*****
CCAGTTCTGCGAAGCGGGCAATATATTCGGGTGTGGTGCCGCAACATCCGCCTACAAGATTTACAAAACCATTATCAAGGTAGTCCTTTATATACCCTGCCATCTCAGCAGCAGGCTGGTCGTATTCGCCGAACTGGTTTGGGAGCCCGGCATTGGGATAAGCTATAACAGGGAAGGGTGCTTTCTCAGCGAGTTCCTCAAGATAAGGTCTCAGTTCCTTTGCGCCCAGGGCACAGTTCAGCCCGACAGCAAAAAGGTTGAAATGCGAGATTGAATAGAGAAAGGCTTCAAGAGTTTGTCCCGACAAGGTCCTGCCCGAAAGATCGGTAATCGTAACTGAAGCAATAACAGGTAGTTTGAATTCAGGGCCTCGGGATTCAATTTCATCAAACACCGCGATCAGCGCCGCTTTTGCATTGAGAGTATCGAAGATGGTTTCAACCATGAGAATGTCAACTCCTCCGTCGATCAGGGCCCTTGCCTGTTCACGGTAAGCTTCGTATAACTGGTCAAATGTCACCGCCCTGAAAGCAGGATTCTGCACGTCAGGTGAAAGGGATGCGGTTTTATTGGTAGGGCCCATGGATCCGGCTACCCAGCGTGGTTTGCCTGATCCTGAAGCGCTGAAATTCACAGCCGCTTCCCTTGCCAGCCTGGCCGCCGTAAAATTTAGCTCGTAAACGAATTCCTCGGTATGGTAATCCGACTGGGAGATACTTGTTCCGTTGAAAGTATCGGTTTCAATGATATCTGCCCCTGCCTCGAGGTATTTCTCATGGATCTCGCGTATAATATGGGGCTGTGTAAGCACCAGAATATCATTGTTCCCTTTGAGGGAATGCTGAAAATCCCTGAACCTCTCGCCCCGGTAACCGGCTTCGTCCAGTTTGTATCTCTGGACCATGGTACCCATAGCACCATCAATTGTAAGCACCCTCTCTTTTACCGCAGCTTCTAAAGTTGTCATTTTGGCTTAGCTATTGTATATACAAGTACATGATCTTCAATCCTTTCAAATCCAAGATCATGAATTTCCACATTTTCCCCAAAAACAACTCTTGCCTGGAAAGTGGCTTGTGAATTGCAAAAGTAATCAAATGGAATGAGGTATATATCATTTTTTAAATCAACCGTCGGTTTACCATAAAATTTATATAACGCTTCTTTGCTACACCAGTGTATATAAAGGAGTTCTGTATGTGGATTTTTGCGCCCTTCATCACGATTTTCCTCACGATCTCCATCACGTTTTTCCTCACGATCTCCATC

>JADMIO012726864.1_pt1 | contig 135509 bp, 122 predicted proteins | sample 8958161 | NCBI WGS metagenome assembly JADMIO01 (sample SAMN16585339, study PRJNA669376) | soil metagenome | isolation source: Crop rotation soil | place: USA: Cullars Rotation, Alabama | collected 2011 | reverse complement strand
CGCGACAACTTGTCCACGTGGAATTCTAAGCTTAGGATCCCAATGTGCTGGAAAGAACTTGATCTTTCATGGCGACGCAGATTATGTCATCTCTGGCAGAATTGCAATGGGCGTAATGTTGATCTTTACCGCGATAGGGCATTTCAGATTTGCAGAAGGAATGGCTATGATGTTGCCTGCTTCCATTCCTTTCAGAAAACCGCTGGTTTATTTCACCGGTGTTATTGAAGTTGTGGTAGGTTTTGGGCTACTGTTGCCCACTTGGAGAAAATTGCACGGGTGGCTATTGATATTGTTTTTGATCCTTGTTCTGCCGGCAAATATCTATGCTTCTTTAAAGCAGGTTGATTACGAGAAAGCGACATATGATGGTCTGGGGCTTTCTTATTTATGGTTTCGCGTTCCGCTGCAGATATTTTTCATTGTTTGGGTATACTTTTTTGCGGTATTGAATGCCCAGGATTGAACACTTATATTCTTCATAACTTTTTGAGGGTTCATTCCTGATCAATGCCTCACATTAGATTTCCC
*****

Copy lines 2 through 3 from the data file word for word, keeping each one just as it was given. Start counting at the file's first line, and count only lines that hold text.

>JADMIO012726864.1_pt1 | contig 135509 bp, 122 predicted proteins | sample 8958161 | NCBI WGS metagenome assembly JADMIO01 (sample SAMN16585339, study PRJNA669376) | soil metagenome | isolation source: Crop rotation soil | place: USA: Cullars Rotation, Alabama | collected 2011 | reverse complement strand
CGCGACAACTTGTCCACGTGGAATTCTAAGCTTAGGATCCCAATGTGCTGGAAAGAACTTGATCTTTCATGGCGACGCAGATTATGTCATCTCTGGCAGAATTGCAATGGGCGTAATGTTGATCTTTACCGCGATAGGGCATTTCAGATTTGCAGAAGGAATGGCTATGATGTTGCCTGCTTCCATTCCTTTCAGAAAACCGCTGGTTTATTTCACCGGTGTTATTGAAGTTGTGGTAGGTTTTGGGCTACTGTTGCCCACTTGGAGAAAATTGCACGGGTGGCTATTGATATTGTTTTTGATCCTTGTTCTGCCGGCAAATATCTATGCTTCTTTAAAGCAGGTTGATTACGAGAAAGCGACATATGATGGTCTGGGGCTTTCTTATTTATGGTTTCGCGTTCCGCTGCAGATATTTTTCATTGTTTGGGTATACTTTTTTGCGGTATTGAATGCCCAGGATTGAACACTTATATTCTTCATAACTTTTTGAGGGTTCATTCCTGATCAATGCCTCACATTAGATTTCCC